WESTPORT, CT — At a party for single adults held last week in this bucolic New England town, a man named Chip Aldrich was observed wearing his Bluetooth earpiece ceaselessly, demonstrating what some viewed as crass social etiquette, and what others viewed as evidence of his social superiority.
Dressed in casual slacks, a button-down shirt and loafers, the man’s Bluetooth earpiece was an inescapable vision on his somewhat balding head. Despite the conspicuous accessory, Aldrich was not observed to take a single call during the event.
Partygoers had mixed reactions to Aldrich’s ever-present appliance. “I think he must be a doctor or something,” said Tracy M., lowering her sunglasses to get a better look. “I’ll bet he drives a nice car.”
Sandy P. had a completely different reaction. “What an oaf,” she carped behind her hand to her friend. “Who could possibly call that would be more important than the person standing in front of him?”
It was decided that empirical evidence should be gathered to determine whether Aldrich was, indeed, important enough to wear the futuristic appurtenance throughout the party.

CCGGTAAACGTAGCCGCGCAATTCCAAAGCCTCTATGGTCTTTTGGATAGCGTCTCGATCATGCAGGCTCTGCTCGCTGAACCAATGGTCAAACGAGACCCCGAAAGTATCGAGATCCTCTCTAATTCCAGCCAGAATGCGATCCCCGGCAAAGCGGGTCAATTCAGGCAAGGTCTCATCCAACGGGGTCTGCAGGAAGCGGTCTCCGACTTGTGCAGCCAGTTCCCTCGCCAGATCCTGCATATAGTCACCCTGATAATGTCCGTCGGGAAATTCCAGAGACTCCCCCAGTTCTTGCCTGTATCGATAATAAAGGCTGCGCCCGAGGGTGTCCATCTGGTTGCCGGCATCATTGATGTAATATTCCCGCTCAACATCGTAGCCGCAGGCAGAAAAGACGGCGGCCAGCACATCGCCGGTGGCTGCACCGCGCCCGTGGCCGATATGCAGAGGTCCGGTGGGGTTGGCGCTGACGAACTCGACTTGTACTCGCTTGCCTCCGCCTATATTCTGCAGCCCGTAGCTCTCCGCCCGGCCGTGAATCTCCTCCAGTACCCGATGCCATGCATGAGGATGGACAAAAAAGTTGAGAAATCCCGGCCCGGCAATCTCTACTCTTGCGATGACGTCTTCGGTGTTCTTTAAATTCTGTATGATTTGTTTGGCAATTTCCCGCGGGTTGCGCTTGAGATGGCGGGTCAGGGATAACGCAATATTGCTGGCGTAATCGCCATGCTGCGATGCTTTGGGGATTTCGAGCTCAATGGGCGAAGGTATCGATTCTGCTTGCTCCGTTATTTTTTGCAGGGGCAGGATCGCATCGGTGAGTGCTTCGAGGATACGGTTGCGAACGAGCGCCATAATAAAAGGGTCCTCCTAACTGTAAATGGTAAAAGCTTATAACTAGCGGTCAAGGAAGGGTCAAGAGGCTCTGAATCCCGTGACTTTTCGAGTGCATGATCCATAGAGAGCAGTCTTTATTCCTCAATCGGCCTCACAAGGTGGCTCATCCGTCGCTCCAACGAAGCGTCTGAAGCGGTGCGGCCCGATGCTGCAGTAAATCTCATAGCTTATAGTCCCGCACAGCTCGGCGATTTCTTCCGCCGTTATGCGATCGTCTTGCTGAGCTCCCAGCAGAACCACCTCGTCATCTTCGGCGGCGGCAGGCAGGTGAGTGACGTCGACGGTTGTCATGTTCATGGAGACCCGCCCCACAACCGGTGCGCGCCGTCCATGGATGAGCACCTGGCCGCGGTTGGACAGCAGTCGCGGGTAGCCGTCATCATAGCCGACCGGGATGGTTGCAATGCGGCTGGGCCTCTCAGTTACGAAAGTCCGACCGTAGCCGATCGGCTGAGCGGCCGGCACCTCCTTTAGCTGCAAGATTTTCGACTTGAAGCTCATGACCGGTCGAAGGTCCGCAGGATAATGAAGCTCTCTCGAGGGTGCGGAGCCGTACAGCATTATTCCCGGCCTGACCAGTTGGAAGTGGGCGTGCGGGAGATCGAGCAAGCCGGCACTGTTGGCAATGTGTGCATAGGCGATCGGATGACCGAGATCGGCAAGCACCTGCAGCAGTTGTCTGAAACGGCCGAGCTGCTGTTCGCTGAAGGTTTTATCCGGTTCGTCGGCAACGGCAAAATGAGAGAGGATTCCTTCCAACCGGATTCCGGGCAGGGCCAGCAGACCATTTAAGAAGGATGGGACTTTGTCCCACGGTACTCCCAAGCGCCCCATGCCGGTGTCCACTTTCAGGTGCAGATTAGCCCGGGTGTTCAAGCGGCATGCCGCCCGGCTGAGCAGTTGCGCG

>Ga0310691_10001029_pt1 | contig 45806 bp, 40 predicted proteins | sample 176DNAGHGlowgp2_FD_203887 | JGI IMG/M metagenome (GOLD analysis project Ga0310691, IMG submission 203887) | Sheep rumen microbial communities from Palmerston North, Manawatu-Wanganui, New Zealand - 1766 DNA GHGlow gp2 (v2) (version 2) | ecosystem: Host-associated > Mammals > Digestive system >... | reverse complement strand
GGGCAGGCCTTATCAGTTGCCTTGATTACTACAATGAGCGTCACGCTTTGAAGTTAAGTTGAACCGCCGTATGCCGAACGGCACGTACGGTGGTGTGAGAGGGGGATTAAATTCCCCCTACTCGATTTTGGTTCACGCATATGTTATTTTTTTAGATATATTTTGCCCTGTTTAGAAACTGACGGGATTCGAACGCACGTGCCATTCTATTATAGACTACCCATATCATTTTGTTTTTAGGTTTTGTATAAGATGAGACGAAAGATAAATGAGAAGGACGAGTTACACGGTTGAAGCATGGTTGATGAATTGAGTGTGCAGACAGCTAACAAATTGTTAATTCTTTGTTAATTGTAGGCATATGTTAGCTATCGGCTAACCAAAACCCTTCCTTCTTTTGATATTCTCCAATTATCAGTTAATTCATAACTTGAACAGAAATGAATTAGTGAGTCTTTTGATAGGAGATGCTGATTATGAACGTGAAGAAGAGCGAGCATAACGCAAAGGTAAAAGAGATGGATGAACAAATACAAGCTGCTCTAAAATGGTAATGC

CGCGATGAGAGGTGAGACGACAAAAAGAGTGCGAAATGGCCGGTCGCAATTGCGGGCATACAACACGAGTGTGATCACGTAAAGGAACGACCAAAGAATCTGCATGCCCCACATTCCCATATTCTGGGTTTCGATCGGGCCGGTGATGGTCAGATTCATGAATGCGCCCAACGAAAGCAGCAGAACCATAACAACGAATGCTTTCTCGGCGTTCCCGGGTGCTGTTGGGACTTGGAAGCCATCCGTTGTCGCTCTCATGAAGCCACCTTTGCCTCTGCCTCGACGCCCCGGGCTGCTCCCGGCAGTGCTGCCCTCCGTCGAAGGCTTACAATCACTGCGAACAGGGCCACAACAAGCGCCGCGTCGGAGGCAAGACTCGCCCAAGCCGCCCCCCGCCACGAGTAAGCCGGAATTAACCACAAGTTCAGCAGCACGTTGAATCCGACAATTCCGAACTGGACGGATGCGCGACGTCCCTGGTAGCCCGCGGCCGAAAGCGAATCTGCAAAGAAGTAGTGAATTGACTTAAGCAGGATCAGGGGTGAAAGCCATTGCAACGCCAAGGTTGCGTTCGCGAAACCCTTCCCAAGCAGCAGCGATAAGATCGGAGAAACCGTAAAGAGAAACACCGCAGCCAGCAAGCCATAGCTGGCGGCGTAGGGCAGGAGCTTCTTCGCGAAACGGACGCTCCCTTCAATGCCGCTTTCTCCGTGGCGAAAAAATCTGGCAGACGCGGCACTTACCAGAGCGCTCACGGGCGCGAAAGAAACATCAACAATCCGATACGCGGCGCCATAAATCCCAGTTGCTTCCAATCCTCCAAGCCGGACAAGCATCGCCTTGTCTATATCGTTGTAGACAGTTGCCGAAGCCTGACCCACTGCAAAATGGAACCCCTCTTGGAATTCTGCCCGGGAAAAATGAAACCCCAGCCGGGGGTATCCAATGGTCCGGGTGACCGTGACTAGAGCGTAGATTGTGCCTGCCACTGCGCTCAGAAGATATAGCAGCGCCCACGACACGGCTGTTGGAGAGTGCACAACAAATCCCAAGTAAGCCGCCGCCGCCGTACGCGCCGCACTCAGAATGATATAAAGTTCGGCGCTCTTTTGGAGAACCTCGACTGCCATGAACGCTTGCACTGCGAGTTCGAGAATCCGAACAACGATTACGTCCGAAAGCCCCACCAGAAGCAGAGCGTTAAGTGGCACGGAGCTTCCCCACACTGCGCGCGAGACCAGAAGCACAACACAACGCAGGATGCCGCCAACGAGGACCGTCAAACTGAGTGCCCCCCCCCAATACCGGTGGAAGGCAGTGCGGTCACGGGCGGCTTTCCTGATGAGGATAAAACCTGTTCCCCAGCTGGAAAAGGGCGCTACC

It was established that Aldrich had no affiliation with the Office of Homeland Security or the C.I.A., nor did he acknowledge any accountability for the deployment of nuclear, biological or chemical weapons. He was not on the National Organ Transplant Waiting List, nor was he a doctor (he had not even taken any pre-med classes in college). He did not have any immediate relatives who were ill (his parents are both well and living in Florida). He could not claim to be captain of an alien spaceship, nor did he have any connection with NASA or with the International Star Trek Fan Association.
Adrich did, however, have a teen-aged daughter who had just gotten her driver’s license, and he was a fully-licensed life insurance salesman. “I need to be available at any time for my daughter, and if something happens to one of my clients…” he raised an eyebrow ominously.
It was concluded from this evidence that Adrich was, in fact, important enough to wear the obtrusive headset throughout the party. And no-one else at the party offered any claim of being more important than Aldrich.
An argument was leveled that Aldrich could have been available for a call from his daughter or a client without keeping the Bluetooth device in his head throughout the evening. “Why doesn’t he just keep his cell phone in his pocket?” asked Sandy P. “On Manners Mode,” she added.
But Aldrich insisted that the device was necessary. “C’mon,” he said. “It looks cool and, after all, I am the most important person here. Besides, who cares what that bitch thinks anyway.”